The Machine, EVs, and Catch 22


The Machine, EVs, and Catch 22

The Machine Stops is a short story written by E. M Forster in 1909. It describes a future world where humankind has become totally dependent on the eponymous “Machine” – and dependent to the extent that direct human intercourse is virtually unknown. Then, as the title suggests, the machine stops, and chaos ensues. I was reminded of this story, which is well worth a read, by the way, by a number of recent government initiatives over here. 

Like most people, here we depend on a number of fuel sources. Diesel for transport, yes, I know, destroying the planet all on my own, but check the science a little more closely before you light the bonfire, please. Electricity gives us light and makes all the gadgets and gismos that can be found in a 21st century urban home go. And gas for heating and cooking. 

So, almost axiomatically there is a certain amount of resilience in this multi-fuel arrangement. Who needs resilience? Well, me and, I suspect, most of my fellow citizens. We just had one of the worst storms in history with winds at 122 mph or more. Hundreds of thousands of my fellow citizens lost their electricity supply, in the worst case for 10 days or more. Fortunately, they could still drive and cook with gas, albeit by candlelight. If the government’s perfect future occurs, the machine would have truly stopped.

Volvo, who have been at the forefront of the drive to switch to electric by European manufacturers, have just published research that tells the rather unpalatable truth about just what’s green and what’s not. 

Their research shows that like for like, an EV would have to be used for 9 years before the EV becomes greener than the alternative. Now apparently cars last on average 11.4 years, so that’s a lot of extra pollution for a relatively small long-term gain. That’s without considering the unquantifiable environmental disaster that is lithium mining or the end-of-life battery disposal issues. 

There are lots of ways that ICE vehicles cold be made dramatically less environmentally damaging and indeed less dangerous, the trouble is they just wouldn’t be “sexy”. Perhaps it’s past time we started thinking about cars as tools, rather than libido enhancements devices?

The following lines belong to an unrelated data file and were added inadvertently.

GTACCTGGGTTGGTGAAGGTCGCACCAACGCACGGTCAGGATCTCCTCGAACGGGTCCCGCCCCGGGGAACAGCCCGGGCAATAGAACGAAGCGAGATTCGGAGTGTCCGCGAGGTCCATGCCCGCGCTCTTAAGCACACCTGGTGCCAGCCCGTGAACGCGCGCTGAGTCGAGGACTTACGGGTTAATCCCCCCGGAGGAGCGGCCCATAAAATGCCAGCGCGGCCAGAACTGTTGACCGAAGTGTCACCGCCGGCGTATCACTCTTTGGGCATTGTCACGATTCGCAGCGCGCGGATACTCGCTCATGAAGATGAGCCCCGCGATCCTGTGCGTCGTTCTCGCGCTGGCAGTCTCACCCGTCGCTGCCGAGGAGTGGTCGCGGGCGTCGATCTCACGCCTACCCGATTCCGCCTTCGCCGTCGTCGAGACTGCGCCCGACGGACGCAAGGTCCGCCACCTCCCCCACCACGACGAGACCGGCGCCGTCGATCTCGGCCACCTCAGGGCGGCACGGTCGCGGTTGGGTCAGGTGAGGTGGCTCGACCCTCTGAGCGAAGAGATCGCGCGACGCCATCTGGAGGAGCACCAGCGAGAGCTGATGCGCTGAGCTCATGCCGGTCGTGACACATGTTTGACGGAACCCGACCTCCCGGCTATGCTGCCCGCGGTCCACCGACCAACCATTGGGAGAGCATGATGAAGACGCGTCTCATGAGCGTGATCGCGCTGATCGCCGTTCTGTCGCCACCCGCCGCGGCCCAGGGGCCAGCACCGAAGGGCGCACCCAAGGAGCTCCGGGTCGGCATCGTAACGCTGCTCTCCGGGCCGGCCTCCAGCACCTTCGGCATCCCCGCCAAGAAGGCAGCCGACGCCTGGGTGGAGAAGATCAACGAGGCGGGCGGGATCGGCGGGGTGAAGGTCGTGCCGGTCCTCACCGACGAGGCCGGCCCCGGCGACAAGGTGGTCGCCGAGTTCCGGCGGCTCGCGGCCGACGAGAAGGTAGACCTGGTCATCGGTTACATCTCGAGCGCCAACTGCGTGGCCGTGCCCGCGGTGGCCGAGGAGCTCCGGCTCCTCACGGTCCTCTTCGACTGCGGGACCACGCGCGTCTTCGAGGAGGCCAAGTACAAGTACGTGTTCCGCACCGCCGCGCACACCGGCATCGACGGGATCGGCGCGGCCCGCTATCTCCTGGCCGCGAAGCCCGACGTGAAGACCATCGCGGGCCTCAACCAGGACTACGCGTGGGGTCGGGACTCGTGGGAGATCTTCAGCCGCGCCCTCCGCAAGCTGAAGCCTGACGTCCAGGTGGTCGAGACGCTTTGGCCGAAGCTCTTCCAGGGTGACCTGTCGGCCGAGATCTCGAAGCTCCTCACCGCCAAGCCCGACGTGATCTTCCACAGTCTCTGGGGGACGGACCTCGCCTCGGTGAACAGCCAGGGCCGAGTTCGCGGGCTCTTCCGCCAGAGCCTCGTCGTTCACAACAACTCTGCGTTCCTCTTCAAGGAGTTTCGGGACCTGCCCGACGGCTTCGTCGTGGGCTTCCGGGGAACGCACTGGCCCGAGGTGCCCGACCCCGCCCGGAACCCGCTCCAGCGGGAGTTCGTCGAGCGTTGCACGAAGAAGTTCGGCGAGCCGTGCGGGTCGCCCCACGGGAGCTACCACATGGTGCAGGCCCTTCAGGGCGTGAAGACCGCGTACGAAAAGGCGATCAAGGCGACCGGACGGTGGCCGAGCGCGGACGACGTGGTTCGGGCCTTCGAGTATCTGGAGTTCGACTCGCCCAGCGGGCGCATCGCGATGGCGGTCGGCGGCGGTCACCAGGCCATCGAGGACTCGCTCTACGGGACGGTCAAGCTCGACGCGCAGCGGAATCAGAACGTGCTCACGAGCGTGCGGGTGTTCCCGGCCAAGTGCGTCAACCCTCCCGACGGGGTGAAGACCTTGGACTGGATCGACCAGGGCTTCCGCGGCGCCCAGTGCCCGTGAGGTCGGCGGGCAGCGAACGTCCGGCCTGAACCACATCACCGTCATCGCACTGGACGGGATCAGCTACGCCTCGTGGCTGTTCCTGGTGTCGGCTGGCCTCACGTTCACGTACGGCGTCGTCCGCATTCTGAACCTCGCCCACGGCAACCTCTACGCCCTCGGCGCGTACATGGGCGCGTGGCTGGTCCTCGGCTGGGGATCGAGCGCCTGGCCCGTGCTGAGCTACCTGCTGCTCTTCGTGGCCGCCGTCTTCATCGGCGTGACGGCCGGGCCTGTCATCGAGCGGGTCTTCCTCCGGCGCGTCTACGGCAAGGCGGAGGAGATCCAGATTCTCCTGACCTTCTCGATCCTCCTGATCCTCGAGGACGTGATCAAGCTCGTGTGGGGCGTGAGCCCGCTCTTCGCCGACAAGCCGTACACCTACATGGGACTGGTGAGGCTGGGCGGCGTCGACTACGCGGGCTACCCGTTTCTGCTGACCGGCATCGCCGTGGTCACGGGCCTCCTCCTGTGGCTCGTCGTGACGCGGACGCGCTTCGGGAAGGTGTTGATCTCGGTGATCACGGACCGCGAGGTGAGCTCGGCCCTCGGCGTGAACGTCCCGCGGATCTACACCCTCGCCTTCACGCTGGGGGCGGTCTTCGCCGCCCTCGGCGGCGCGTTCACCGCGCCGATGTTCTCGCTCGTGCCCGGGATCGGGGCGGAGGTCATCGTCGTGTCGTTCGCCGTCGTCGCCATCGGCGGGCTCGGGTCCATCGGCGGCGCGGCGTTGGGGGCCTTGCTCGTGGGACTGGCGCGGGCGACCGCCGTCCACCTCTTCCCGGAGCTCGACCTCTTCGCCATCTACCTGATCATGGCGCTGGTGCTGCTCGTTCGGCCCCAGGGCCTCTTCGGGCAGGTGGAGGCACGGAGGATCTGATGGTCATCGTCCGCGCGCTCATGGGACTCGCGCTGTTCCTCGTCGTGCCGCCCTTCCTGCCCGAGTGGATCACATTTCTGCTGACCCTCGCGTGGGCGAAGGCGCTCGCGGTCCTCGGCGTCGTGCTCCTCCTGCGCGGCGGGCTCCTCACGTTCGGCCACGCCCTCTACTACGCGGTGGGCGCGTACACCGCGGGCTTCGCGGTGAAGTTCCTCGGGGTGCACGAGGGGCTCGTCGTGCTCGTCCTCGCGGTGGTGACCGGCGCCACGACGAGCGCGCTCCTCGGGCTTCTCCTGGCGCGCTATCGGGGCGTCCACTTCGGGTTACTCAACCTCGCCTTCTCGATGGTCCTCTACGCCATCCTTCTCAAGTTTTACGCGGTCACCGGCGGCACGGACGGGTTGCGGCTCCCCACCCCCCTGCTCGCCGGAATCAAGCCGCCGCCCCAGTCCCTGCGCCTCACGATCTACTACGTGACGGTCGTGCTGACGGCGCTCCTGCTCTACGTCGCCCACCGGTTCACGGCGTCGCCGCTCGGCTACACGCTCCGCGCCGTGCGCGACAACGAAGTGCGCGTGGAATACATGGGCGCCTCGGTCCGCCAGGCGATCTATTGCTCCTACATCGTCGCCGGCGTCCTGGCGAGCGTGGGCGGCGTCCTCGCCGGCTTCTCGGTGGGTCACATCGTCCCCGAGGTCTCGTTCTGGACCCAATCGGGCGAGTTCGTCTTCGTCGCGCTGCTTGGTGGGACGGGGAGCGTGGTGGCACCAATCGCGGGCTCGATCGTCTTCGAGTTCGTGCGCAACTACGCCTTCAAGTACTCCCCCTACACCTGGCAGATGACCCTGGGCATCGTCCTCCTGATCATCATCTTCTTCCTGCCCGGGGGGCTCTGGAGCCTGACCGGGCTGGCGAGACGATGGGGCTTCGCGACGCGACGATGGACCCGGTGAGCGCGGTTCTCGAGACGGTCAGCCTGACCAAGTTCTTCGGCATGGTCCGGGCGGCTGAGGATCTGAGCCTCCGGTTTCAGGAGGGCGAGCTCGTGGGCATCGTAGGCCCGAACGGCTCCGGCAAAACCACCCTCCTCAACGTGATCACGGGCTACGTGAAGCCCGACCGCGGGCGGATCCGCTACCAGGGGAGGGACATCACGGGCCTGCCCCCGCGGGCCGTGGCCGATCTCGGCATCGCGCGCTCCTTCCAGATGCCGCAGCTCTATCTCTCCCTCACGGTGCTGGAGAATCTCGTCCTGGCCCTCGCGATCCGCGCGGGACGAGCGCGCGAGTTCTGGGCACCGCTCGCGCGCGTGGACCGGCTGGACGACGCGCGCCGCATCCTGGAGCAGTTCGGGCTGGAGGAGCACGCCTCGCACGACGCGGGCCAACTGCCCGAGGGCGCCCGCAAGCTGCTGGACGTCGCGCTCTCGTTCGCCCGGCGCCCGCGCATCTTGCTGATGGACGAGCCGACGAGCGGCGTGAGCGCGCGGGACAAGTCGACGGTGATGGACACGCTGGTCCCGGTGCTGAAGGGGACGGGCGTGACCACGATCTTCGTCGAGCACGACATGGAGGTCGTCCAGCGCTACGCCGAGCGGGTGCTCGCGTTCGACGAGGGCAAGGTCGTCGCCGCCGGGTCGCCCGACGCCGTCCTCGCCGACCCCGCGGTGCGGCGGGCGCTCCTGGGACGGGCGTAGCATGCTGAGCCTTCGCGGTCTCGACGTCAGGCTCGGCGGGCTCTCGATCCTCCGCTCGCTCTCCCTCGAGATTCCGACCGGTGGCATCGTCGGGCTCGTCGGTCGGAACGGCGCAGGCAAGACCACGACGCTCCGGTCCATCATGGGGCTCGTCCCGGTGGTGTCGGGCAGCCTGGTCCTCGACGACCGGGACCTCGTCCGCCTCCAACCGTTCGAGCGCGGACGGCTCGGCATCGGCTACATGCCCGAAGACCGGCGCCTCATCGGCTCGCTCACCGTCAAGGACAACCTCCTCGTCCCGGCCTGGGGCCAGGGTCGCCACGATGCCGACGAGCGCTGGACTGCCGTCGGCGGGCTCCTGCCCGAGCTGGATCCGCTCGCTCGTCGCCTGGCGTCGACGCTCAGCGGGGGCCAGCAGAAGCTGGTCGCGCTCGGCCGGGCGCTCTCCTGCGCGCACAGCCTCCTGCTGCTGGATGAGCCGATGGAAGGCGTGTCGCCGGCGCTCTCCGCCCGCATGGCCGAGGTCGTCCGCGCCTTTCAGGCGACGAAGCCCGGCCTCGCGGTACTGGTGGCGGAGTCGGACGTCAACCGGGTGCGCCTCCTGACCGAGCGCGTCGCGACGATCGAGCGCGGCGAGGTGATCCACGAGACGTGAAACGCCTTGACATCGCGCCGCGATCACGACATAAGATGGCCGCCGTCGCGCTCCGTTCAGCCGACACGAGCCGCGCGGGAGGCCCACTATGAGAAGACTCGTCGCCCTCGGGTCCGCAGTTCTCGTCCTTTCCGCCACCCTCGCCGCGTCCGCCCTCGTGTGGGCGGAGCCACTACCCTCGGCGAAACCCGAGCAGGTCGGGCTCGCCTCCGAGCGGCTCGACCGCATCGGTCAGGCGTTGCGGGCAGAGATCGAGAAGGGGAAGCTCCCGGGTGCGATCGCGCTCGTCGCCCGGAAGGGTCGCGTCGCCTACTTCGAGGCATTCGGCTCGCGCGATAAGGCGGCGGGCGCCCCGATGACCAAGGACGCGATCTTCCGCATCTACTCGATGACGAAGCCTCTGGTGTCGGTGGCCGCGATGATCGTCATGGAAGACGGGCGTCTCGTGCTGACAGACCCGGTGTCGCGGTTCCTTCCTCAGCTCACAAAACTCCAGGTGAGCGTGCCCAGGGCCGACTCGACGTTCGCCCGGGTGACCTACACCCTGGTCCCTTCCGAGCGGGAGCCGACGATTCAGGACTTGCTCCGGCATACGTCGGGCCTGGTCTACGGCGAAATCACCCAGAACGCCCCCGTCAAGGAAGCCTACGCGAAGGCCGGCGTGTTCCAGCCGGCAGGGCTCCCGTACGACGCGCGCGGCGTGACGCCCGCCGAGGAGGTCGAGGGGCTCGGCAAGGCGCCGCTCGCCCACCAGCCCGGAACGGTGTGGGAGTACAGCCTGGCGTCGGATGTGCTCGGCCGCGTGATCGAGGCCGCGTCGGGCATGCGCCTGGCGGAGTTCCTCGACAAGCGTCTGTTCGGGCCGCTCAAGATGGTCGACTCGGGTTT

I noticed that JVH wrote something on airports recently, saying how busy they were getting again. Not so here. Both Heathrow and Gatwick, London’s main airports still each have a terminal closed. Many airlines massively contracted their activities over the last two years, and some withdrew from the UK market completely. 

Airport car parks are notoriously stingy on space size and if I had hundreds of acres of currently unused parking lots, I would take the opportunity to re-stripe them to provide bays more suitable for today’s car sizes. It would mean a fewer spaces, but a whole lot better customer experience. Current thinking is that our airports are not going to get back to pre-covid levels of activity much before the end of the decade, so it’s not going to impact business.

Meanwhile, back to parking on private land. A few years ago, this was a matter strictly for civil law. If you are invited onto private land, think the local shopping mall, it’s a contractual arrangement between the parker and the owner. Pay £X for Y minutes, you get the idea. Trouble was there wasn’t any easy way to make the contract stick, so the government intervened, and generally made matters worse. Now they have intervened again to cap the parking penalties that site owners can charge non-compliant parkers. They have capped the penalty at £50, say $60. 

When I was younger than I am now it was a well-known ruse in London for travellers from Heathrow airport to park their cars outside tube stations with a direct line to the airport. The police would tow the vehicles and store them in secure compounds until the vehicle was reclaimed. The tow, fine and impound fees were a fraction of parking at the airport and your car was guarded by the police! I suspect that people are already looking at shopping malls near airports and doing the sums!

I think that this could only happen in Britain. 

• We are all going to change to electric vehicles, check.

• Businesses are encouraged to install chargers to attract the new breed of cars, check.

• Chargers are, of course, in car parks; check

• Private car parks have rules, such as maximum stay rules, see above.

• You charge your vehicle’s battery, but it takes longer than the maximum stay, you get a ticket.

I think that it’s called Catch 22?


Article contributed by:
Peter Guest
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